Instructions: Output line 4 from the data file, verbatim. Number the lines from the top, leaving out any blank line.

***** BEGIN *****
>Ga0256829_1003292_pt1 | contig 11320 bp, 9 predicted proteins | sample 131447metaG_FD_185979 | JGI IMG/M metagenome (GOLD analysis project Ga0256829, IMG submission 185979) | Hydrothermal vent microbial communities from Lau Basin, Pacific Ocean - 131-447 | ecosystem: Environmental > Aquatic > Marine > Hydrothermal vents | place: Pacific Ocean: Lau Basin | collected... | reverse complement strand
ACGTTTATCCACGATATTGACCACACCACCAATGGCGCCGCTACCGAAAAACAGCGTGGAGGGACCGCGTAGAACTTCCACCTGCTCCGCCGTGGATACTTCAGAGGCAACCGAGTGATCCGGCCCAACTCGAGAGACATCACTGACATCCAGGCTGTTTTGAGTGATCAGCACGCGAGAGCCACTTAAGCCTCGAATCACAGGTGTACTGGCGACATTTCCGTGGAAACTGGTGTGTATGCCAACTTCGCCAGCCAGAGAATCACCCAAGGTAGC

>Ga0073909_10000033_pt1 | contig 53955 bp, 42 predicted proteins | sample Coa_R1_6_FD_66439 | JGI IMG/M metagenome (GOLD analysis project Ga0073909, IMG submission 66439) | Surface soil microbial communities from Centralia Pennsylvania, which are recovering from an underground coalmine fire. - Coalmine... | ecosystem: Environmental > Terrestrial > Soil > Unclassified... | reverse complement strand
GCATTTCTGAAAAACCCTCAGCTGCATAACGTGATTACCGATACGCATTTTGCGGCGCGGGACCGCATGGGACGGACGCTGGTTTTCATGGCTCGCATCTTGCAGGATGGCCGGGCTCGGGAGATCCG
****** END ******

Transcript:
GCATTTCTGAAAAACCCTCAGCTGCATAACGTGATTACCGATACGCATTTTGCGGCGCGGGACCGCATGGGACGGACGCTGGTTTTCATGGCTCGCATCTTGCAGGATGGCCGGGCTCGGGAGATCCG